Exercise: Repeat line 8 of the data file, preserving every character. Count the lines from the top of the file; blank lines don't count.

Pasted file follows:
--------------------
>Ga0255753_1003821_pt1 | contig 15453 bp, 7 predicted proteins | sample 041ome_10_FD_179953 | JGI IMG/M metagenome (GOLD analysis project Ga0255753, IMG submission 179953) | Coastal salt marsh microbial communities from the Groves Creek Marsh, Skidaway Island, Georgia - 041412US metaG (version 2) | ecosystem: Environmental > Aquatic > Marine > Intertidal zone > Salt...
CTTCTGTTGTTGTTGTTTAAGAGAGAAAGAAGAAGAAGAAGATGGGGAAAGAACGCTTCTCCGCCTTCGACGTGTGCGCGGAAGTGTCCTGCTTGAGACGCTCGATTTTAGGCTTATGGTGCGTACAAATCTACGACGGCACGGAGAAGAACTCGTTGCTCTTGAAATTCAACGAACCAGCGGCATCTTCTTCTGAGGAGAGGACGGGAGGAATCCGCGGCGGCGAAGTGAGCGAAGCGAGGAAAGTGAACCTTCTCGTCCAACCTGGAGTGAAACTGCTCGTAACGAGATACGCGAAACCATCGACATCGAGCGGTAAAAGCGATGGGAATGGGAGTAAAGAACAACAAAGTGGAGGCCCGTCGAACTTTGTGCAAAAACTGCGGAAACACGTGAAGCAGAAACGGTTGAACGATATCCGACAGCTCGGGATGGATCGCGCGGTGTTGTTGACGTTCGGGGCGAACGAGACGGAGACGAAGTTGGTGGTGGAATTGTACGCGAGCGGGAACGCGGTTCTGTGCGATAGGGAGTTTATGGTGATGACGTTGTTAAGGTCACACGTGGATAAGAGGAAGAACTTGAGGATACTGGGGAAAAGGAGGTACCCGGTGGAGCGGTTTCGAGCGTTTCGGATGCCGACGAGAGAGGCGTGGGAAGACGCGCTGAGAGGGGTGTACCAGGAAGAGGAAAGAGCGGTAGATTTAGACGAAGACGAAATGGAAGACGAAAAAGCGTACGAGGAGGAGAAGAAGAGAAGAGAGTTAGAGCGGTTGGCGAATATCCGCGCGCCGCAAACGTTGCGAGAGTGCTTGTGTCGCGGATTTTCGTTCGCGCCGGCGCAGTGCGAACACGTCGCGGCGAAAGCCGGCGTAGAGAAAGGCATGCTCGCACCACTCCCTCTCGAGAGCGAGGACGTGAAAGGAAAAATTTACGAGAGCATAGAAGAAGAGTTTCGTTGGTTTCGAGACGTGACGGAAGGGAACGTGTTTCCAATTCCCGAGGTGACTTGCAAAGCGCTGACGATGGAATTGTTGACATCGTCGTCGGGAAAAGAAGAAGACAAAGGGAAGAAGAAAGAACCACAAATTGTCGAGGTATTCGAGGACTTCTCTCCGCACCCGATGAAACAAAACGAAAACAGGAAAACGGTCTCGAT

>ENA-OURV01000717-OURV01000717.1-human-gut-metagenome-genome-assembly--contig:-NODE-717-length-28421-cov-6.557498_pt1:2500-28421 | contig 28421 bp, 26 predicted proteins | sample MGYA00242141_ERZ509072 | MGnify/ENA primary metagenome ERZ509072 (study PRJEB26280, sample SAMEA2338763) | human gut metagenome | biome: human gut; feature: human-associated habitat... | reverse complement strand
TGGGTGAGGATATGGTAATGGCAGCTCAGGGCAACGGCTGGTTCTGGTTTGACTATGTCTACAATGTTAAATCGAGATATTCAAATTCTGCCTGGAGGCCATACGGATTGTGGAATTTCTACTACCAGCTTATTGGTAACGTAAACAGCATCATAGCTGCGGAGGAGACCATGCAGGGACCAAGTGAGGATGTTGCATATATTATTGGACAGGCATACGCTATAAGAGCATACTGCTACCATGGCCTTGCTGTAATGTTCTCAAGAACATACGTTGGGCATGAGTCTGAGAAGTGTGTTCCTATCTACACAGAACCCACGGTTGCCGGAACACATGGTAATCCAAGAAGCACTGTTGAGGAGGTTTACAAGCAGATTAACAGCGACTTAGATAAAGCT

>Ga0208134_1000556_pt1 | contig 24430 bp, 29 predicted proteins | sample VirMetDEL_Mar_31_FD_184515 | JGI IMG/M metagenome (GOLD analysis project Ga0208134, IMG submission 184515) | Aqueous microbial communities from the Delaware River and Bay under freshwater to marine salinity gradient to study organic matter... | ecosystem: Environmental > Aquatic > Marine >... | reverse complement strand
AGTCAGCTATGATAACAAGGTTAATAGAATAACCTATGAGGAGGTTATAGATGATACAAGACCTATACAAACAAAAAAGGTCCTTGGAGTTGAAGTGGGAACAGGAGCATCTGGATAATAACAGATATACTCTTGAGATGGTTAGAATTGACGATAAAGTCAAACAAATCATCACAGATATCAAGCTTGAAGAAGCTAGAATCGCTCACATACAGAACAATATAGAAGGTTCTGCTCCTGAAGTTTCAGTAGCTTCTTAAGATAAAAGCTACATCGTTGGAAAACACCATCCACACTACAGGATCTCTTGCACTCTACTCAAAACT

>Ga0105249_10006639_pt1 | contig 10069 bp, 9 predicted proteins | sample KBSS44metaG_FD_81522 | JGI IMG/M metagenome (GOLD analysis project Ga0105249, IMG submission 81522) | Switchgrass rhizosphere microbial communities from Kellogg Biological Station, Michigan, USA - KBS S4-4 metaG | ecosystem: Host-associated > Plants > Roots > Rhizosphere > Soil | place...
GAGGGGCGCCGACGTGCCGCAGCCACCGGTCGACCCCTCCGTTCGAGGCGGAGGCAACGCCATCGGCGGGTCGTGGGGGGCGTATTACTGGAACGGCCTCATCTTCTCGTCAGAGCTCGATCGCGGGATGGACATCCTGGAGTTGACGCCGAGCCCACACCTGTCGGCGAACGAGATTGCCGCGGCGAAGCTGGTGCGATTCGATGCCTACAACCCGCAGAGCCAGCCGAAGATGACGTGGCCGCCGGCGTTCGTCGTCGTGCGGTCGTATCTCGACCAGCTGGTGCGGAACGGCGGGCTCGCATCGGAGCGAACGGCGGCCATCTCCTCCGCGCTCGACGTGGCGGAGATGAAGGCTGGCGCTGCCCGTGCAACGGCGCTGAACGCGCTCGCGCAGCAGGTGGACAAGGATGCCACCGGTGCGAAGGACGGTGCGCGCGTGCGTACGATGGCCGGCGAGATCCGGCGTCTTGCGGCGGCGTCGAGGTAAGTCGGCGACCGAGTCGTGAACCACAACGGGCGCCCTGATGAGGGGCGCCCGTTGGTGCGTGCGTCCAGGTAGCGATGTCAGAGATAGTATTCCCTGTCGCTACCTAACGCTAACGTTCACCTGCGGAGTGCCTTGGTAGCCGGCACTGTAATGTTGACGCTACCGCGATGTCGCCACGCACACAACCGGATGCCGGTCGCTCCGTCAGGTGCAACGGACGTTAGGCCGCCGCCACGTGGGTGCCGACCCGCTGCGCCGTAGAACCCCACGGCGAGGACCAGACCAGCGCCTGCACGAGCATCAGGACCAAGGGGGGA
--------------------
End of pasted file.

GAGGGGCGCCGACGTGCCGCAGCCACCGGTCGACCCCTCCGTTCGAGGCGGAGGCAACGCCATCGGCGGGTCGTGGGGGGCGTATTACTGGAACGGCCTCATCTTCTCGTCAGAGCTCGATCGCGGGATGGACATCCTGGAGTTGACGCCGAGCCCACACCTGTCGGCGAACGAGATTGCCGCGGCGAAGCTGGTGCGATTCGATGCCTACAACCCGCAGAGCCAGCCGAAGATGACGTGGCCGCCGGCGTTCGTCGTCGTGCGGTCGTATCTCGACCAGCTGGTGCGGAACGGCGGGCTCGCATCGGAGCGAACGGCGGCCATCTCCTCCGCGCTCGACGTGGCGGAGATGAAGGCTGGCGCTGCCCGTGCAACGGCGCTGAACGCGCTCGCGCAGCAGGTGGACAAGGATGCCACCGGTGCGAAGGACGGTGCGCGCGTGCGTACGATGGCCGGCGAGATCCGGCGTCTTGCGGCGGCGTCGAGGTAAGTCGGCGACCGAGTCGTGAACCACAACGGGCGCCCTGATGAGGGGCGCCCGTTGGTGCGTGCGTCCAGGTAGCGATGTCAGAGATAGTATTCCCTGTCGCTACCTAACGCTAACGTTCACCTGCGGAGTGCCTTGGTAGCCGGCACTGTAATGTTGACGCTACCGCGATGTCGCCACGCACACAACCGGATGCCGGTCGCTCCGTCAGGTGCAACGGACGTTAGGCCGCCGCCACGTGGGTGCCGACCCGCTGCGCCGTAGAACCCCACGGCGAGGACCAGACCAGCGCCTGCACGAGCATCAGGACCAAGGGGGGA